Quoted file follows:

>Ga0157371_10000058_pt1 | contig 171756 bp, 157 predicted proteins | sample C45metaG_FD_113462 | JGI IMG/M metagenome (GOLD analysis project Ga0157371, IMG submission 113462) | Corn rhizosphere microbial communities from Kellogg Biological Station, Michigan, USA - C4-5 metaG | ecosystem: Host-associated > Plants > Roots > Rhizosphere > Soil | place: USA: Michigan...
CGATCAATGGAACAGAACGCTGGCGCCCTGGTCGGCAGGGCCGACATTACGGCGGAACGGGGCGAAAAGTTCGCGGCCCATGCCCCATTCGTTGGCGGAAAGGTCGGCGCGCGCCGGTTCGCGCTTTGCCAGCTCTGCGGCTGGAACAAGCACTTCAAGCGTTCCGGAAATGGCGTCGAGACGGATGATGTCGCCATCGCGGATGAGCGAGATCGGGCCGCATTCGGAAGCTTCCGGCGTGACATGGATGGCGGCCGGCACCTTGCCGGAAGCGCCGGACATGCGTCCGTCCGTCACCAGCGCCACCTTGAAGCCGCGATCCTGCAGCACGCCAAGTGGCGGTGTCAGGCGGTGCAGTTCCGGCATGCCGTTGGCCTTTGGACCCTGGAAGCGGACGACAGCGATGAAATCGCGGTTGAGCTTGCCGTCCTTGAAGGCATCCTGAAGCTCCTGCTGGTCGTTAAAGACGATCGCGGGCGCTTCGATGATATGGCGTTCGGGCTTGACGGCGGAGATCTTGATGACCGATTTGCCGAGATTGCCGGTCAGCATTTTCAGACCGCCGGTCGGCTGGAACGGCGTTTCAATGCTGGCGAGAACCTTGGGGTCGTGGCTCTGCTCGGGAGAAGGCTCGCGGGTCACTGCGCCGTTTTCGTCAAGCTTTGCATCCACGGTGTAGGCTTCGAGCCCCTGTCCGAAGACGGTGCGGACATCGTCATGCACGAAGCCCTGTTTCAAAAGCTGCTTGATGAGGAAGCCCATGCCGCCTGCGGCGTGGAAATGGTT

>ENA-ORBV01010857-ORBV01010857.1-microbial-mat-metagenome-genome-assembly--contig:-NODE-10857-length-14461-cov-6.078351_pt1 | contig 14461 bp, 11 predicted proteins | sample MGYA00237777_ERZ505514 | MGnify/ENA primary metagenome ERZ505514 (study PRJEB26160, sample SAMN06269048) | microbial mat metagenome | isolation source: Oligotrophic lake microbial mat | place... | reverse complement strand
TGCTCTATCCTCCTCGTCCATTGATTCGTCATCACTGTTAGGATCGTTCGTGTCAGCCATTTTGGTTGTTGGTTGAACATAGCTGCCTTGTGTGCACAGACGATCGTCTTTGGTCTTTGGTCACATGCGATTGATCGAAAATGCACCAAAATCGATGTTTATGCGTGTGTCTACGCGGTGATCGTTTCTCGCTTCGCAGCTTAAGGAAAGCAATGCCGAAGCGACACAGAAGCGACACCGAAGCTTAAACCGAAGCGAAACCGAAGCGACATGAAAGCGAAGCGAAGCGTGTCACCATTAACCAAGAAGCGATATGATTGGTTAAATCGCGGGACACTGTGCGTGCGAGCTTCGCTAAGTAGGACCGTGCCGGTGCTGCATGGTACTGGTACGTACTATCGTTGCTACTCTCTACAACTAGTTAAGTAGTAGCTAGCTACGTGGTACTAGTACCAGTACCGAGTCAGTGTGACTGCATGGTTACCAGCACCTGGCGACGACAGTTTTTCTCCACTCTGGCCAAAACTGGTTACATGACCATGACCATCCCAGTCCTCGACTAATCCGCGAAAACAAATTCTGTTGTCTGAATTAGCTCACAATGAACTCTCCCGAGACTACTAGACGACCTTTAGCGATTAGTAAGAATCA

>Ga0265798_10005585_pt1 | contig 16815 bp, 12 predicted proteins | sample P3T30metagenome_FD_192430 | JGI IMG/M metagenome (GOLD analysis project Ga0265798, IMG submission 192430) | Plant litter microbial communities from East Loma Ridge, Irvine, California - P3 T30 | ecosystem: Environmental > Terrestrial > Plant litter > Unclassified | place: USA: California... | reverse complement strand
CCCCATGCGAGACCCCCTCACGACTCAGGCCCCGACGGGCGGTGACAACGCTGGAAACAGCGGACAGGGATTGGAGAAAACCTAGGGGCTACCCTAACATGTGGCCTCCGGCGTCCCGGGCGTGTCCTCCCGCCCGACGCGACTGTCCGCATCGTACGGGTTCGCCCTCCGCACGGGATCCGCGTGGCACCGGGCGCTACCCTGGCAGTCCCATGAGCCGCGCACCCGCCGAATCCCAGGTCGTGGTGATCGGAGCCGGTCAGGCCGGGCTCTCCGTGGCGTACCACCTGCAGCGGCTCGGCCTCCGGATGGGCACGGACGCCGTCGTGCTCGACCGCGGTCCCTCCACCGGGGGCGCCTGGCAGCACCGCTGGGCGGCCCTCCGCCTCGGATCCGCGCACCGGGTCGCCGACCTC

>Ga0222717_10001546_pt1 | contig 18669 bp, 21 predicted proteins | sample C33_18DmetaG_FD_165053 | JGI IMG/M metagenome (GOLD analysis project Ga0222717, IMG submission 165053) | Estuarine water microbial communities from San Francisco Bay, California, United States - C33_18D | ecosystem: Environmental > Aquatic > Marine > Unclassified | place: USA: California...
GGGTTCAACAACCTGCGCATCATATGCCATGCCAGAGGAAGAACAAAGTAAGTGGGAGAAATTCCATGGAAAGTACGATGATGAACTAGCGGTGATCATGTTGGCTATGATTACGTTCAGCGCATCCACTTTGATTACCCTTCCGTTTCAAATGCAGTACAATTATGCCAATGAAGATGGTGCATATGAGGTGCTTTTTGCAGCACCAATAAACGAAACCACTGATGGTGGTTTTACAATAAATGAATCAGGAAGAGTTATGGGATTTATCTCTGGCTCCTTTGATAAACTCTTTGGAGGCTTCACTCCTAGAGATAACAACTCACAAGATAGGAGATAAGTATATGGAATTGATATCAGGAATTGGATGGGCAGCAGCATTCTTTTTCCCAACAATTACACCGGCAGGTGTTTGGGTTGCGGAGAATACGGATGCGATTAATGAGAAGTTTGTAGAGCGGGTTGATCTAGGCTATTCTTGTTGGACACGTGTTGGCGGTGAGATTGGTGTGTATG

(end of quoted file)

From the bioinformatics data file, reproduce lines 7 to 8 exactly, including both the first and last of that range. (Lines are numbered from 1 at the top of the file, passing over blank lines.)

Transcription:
>Ga0222717_10001546_pt1 | contig 18669 bp, 21 predicted proteins | sample C33_18DmetaG_FD_165053 | JGI IMG/M metagenome (GOLD analysis project Ga0222717, IMG submission 165053) | Estuarine water microbial communities from San Francisco Bay, California, United States - C33_18D | ecosystem: Environmental > Aquatic > Marine > Unclassified | place: USA: California...
GGGTTCAACAACCTGCGCATCATATGCCATGCCAGAGGAAGAACAAAGTAAGTGGGAGAAATTCCATGGAAAGTACGATGATGAACTAGCGGTGATCATGTTGGCTATGATTACGTTCAGCGCATCCACTTTGATTACCCTTCCGTTTCAAATGCAGTACAATTATGCCAATGAAGATGGTGCATATGAGGTGCTTTTTGCAGCACCAATAAACGAAACCACTGATGGTGGTTTTACAATAAATGAATCAGGAAGAGTTATGGGATTTATCTCTGGCTCCTTTGATAAACTCTTTGGAGGCTTCACTCCTAGAGATAACAACTCACAAGATAGGAGATAAGTATATGGAATTGATATCAGGAATTGGATGGGCAGCAGCATTCTTTTTCCCAACAATTACACCGGCAGGTGTTTGGGTTGCGGAGAATACGGATGCGATTAATGAGAAGTTTGTAGAGCGGGTTGATCTAGGCTATTCTTGTTGGACACGTGTTGGCGGTGAGATTGGTGTGTATG